22nd May 2020

A day in the life of an Animator. 

A day in the life of an Animator.

Hi, my name's Jay Patterson. I have worked at Cygnus for about five years now. I joined in an assisting compacity, and eventually became leading Animator / Editor and Retoucher.

5 types of animation.

Having a retouching background is a very strong skill to maintain while animating as you are able to make fundamental changes / improvements as you build.

I have also gradually learnt various expressions (coded script) and how to apply them for particular results and speed. I work in a standard 1920 x 1080 (16:9) 30fps composition, but have also been instructed to work in various ratios and frame rates. This has been the result of producing video over a variety of platforms such as Youtube, TV, Social Media, etc. A wide range of viewing options will require multiple output types.

I’m very fortunate to work for a company that gives me the freedom to experiment.

1. Traditional Animation. (2D, Cel, Hand Drawn)

One of the older forms of animation, every frame of a traditional animation sequence is created by hand, similar to the results generated with flipbooks. The traditional method was used by companies such as Disney. Animators would work on large light tables and flip back and forth through sketches. This process was called ‘onion skinning’. Today, traditional animation is created on computers, but the old techniques are still a main resource of inspiration.

2. 2D Animation. (Vector-Based)

Entirely computer generated and working with flat vector layers. Projects that involve characters may use a ‘rig’. This is a puppet-like tool, allowing the animator to work at a faster rate, moving individual body parts, instead of redrawing the entire character for each frame. This has become a popular method for building cartoon animation due to the speed and ease in which complicated content can be produced.

3. 3D Animation. (CGI, Computer Animation)

Today, 3D animation is the most common form of animation. It uses the same principles of movement from traditional and 2d, but doesn’t necessarily require drawing skills. The puppet technique is also used. Once designed, the animator can use tools to create textures, environments etc. And many layers are applied to produce the final result. Other factors such as light, shadow, depth of field and even gravity are crucial to maintain a realistic sequence.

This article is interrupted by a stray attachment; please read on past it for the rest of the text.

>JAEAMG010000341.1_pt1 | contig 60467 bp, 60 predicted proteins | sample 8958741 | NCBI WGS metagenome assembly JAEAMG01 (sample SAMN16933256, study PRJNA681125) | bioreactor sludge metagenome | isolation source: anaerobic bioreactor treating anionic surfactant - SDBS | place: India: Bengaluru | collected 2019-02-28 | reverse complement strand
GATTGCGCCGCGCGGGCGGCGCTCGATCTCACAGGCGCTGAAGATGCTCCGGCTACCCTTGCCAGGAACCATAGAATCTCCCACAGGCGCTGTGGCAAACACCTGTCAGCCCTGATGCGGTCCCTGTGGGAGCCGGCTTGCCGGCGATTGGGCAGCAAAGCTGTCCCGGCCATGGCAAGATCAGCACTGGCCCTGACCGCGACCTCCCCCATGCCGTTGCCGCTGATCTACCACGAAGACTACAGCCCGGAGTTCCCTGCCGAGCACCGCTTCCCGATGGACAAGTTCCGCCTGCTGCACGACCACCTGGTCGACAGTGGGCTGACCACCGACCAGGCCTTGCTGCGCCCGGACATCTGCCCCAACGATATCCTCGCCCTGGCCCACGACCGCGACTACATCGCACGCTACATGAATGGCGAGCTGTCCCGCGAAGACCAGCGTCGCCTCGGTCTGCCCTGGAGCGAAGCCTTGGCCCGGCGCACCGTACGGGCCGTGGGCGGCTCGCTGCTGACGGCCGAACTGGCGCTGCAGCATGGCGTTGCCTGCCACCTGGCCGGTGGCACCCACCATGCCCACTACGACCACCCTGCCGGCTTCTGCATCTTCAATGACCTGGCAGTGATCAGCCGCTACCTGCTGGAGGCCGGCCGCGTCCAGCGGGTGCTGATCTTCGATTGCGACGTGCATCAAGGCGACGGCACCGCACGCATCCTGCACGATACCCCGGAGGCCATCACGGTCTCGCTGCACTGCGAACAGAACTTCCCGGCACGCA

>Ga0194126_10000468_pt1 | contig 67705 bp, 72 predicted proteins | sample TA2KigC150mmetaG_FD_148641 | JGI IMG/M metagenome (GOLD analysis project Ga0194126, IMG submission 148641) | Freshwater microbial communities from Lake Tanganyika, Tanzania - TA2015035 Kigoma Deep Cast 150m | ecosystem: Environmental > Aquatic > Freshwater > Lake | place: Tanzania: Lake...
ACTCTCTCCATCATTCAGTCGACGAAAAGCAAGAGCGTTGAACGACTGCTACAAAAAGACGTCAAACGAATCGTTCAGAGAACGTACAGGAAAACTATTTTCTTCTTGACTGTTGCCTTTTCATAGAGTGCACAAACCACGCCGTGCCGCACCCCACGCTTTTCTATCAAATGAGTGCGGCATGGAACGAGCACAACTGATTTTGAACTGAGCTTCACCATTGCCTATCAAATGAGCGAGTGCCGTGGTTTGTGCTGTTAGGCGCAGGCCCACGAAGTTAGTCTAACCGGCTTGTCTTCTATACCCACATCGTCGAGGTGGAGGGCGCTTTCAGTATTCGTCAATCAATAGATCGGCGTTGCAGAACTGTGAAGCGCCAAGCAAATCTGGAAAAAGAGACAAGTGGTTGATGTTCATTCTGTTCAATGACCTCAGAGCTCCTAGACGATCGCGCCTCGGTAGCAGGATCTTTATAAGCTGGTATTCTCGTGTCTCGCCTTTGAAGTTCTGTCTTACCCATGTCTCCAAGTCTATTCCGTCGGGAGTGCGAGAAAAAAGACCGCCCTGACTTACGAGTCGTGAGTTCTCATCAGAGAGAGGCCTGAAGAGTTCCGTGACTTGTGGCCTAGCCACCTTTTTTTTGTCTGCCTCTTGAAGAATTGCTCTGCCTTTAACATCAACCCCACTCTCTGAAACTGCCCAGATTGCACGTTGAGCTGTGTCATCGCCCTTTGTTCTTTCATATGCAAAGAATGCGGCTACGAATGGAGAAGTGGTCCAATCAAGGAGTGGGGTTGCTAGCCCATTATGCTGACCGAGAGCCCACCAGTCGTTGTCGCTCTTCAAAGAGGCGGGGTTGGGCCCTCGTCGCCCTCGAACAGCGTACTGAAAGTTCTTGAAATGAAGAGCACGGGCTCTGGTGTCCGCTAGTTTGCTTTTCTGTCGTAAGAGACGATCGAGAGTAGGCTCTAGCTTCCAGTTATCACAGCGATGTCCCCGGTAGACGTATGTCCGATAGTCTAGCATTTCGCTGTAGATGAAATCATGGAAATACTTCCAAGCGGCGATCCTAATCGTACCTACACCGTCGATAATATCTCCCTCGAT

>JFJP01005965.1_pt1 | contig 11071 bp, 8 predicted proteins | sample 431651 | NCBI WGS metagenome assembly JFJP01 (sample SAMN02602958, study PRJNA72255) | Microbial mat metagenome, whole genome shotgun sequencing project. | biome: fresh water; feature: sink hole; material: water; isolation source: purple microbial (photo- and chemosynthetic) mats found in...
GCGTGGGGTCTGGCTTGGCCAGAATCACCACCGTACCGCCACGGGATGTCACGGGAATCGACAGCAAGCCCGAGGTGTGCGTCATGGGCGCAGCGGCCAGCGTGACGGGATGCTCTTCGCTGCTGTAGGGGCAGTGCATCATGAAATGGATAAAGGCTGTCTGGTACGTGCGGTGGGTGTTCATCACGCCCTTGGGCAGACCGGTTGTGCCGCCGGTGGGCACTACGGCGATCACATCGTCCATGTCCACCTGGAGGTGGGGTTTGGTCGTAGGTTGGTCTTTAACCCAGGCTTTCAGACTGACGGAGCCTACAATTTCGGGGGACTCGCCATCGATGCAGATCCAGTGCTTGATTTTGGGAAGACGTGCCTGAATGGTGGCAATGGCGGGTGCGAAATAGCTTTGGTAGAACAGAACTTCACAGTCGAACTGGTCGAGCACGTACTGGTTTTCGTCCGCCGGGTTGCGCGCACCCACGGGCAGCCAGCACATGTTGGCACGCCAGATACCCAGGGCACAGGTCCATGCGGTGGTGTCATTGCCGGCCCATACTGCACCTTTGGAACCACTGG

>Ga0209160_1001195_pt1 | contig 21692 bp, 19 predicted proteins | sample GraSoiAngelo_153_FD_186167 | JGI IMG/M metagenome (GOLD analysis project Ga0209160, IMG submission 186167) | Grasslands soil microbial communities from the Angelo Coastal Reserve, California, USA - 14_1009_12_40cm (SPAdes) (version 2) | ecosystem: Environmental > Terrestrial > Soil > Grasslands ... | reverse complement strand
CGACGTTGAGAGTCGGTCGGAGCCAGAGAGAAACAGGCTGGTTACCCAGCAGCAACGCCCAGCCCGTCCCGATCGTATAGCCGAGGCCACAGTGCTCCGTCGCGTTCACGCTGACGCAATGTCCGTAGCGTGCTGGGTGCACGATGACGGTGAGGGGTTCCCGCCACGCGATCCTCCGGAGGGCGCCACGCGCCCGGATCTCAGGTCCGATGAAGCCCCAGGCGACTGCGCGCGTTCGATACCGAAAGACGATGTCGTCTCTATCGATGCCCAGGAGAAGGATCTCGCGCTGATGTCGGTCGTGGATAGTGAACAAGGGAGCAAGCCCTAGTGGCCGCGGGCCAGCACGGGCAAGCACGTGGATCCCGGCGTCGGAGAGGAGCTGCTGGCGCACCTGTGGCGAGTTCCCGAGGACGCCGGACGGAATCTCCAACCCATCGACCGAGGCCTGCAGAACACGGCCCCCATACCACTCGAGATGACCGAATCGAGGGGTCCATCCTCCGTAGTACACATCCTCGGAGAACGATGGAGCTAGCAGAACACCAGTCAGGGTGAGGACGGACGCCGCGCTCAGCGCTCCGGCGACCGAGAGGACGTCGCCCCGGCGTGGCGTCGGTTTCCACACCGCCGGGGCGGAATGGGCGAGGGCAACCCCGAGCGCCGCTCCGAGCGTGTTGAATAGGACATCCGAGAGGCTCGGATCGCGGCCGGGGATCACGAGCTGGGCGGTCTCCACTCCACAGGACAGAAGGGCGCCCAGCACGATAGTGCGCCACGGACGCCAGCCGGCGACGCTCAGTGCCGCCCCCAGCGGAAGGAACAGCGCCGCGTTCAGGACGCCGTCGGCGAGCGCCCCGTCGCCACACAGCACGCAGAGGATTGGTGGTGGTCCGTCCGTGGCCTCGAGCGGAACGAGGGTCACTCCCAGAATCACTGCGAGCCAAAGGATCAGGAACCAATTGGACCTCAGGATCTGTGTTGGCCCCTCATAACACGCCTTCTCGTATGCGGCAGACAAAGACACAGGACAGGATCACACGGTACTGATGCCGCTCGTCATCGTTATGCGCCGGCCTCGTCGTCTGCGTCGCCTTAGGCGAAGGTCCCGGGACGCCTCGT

4. Motion Graphics. (Typography, Animated Logos)

Also computer-based, motion graphics are not as character-driven as the forms of animation we’ve mentioned so far. Often used for promotional videos or showreels, they rely mainly on imagery, titles and effects to create a message. While motion graphics may not require the same process of motion dynamics as other forms of character animation, frame composition and perspective are key.

5. Stop Motion. (Claymation, Cut-Outs)

Another traditional form of animation, stop-motion uses live-action video or film cameras. This is done by capturing a frame of a still object, then slightly moving it and/or changing its shape or other characteristics. The process is repeated to generate many frames and is time consuming, but the end result is impressive. In order to replicate certain elements, the animator will use a variety of materials. For example smoke or clouds can be substituted with cotton wool. Some of the different types of stop motion are: Claymation, Brickfilms (Legofilms) Puppet or Model animation and Cutout animation.

I’m very fortunate to work for a company that gives me the freedom to experiment but also encourages the advancement of our video techniques and understands the importance of advancing into new and exciting territory.


Author: Jay Patterson
Leading Animator, Editor and Retoucher